Just how smart is Stephen Feinberg, the principal of Cerberus
Capital? Portfolio’s Daniel Roth tells
On Wall Street, the C.E.O. of Cerberus Capital Management, an investment
firm with $26 billion in assets under management, has long been admired. (“You
probably think you’re smart,” says one former employee. “Now
take your brain and mine, take them to the 28th power, and you have Steve
Wow. A brain to the 28th power? Is that a bit like a 25-standard-deviation
event? I only ask because Mr Feinberg might not be feeling so particularly
clever this morning, after Aegis Mortgage Corporation filed
for bankruptcy, owing more than $600 million to its creditors. Among those
creditors is Madeleine LLC, owed $178 million in unsecured debt and very unlikely
to see any of it.
Madeleine is a part of the Cerberus empire, it turns out, and owns 81% of Aegis.
I don’t know how much money Feinberg paid when he bought Aegis, but all that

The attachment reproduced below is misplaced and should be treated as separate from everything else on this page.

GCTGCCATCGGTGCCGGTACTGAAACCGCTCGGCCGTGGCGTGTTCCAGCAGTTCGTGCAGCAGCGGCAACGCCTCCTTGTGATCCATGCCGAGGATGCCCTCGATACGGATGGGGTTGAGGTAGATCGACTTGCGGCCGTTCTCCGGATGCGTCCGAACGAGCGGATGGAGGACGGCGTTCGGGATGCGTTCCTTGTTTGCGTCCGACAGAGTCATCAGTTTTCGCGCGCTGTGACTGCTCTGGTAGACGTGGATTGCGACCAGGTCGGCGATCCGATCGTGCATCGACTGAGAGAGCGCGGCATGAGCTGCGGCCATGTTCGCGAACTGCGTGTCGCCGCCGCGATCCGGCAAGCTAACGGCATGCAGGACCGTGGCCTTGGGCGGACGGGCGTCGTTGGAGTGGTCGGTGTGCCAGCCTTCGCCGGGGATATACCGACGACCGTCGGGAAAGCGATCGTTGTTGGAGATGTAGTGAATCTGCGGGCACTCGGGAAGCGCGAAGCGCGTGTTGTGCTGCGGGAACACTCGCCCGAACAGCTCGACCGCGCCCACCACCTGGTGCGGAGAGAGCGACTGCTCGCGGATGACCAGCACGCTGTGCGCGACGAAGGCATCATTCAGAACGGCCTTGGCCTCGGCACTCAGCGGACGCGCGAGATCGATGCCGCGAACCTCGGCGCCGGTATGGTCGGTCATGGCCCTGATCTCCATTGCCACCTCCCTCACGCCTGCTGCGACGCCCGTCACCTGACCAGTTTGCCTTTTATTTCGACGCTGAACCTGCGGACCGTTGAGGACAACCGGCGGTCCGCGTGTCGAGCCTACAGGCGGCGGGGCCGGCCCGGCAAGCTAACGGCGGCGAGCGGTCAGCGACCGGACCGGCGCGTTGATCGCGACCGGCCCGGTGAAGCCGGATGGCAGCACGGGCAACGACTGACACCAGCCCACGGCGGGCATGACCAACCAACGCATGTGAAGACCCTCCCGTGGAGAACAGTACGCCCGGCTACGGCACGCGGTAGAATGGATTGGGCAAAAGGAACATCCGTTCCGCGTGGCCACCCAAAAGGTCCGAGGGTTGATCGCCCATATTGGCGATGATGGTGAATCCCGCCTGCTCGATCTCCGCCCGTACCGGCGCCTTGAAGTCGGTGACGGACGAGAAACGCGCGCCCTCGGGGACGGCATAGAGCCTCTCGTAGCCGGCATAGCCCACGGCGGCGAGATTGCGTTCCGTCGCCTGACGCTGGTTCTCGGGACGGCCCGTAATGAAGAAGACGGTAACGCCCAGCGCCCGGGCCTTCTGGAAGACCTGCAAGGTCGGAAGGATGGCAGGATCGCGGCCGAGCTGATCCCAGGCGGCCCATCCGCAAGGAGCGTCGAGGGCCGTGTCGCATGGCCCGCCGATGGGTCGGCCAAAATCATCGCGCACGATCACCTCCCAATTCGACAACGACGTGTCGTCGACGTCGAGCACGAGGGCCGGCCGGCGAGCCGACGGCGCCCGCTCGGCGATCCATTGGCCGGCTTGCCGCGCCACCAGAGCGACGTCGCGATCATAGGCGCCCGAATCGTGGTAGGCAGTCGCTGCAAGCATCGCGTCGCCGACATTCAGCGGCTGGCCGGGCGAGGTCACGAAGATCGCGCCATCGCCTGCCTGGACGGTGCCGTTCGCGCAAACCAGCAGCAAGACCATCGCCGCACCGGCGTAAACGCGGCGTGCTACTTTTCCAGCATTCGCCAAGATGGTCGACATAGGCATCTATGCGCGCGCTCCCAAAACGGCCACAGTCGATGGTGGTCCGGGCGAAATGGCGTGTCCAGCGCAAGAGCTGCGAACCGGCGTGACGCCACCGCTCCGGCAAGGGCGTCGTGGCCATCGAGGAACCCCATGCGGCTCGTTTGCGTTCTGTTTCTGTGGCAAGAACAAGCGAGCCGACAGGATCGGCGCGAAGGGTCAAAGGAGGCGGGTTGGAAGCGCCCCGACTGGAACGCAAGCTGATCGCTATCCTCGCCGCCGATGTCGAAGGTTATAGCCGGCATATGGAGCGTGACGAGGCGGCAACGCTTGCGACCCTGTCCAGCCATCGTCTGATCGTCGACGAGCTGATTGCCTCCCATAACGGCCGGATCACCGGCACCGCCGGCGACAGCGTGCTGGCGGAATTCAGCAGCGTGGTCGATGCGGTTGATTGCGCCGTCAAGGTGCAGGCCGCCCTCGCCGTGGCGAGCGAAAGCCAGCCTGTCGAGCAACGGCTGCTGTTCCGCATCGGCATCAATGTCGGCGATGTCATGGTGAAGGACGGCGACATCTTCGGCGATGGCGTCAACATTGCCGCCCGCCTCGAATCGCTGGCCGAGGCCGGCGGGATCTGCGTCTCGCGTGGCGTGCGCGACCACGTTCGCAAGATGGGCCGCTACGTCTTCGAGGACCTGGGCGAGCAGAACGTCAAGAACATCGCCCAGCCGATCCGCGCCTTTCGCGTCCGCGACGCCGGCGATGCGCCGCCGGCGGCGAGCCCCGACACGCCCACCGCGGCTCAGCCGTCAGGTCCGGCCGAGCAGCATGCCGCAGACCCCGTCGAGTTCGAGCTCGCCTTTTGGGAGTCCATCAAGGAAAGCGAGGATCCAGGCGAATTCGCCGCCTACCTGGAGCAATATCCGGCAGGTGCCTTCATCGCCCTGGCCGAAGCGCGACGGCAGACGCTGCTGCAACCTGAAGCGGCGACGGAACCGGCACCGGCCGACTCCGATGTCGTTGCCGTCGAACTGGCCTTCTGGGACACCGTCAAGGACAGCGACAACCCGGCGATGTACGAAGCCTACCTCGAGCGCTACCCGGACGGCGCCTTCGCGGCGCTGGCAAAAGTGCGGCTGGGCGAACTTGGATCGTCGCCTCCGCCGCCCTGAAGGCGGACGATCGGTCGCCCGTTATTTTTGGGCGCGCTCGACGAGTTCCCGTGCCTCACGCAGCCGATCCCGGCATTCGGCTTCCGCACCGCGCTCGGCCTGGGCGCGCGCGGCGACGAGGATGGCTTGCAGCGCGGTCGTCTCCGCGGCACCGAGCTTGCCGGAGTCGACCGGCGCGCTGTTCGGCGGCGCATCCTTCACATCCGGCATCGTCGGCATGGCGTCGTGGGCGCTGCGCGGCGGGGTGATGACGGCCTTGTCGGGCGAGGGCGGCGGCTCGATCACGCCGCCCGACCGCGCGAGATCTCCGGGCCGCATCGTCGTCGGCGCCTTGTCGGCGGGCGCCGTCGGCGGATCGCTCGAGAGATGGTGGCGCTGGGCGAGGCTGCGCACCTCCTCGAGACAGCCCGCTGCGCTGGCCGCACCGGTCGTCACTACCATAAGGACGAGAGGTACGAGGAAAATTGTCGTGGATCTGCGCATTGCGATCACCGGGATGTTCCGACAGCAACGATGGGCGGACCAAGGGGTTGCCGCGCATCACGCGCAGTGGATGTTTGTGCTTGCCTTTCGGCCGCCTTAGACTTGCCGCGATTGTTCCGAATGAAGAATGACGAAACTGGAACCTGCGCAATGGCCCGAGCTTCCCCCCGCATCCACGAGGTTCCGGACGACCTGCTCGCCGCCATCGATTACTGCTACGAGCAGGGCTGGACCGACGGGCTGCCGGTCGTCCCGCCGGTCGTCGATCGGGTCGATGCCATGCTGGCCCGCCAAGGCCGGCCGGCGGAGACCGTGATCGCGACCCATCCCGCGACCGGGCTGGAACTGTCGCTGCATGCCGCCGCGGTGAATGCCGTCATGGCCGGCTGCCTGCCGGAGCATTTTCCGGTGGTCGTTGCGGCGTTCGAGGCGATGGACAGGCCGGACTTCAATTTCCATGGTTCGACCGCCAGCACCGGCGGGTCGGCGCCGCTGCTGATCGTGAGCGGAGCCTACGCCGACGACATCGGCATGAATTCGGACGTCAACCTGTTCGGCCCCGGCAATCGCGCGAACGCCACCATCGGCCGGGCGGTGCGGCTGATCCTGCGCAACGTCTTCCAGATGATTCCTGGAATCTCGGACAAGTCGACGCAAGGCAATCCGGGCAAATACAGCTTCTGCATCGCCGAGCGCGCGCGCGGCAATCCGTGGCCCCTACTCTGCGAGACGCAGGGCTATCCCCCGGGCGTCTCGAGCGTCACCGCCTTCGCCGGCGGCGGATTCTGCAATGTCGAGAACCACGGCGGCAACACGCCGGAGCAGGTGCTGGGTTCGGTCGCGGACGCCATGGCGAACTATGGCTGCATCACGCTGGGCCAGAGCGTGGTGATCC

is now surely gone as well.
But let’s not concentrate too much on the Feinberg-specific schadenfreude and
miss the bigger story, which is this: companies owned by private-equity shops
are defaulting, now. And those shops include big names like Cerberus.
Lenders have gotten a little starry-eyed in recent years, as private-equity
principals willing to pay eight-figure sums in M&A advisory fees have persuaded
them to fork over billions of dollars to overleveraged companies. I’m sure the
bankers told themselves that these private-equity types make lots and lots of
money – and that the only way they can continue to make money is if their
portfolio companies don’t do things like file for bankruptcy.
Well, so much for that theory.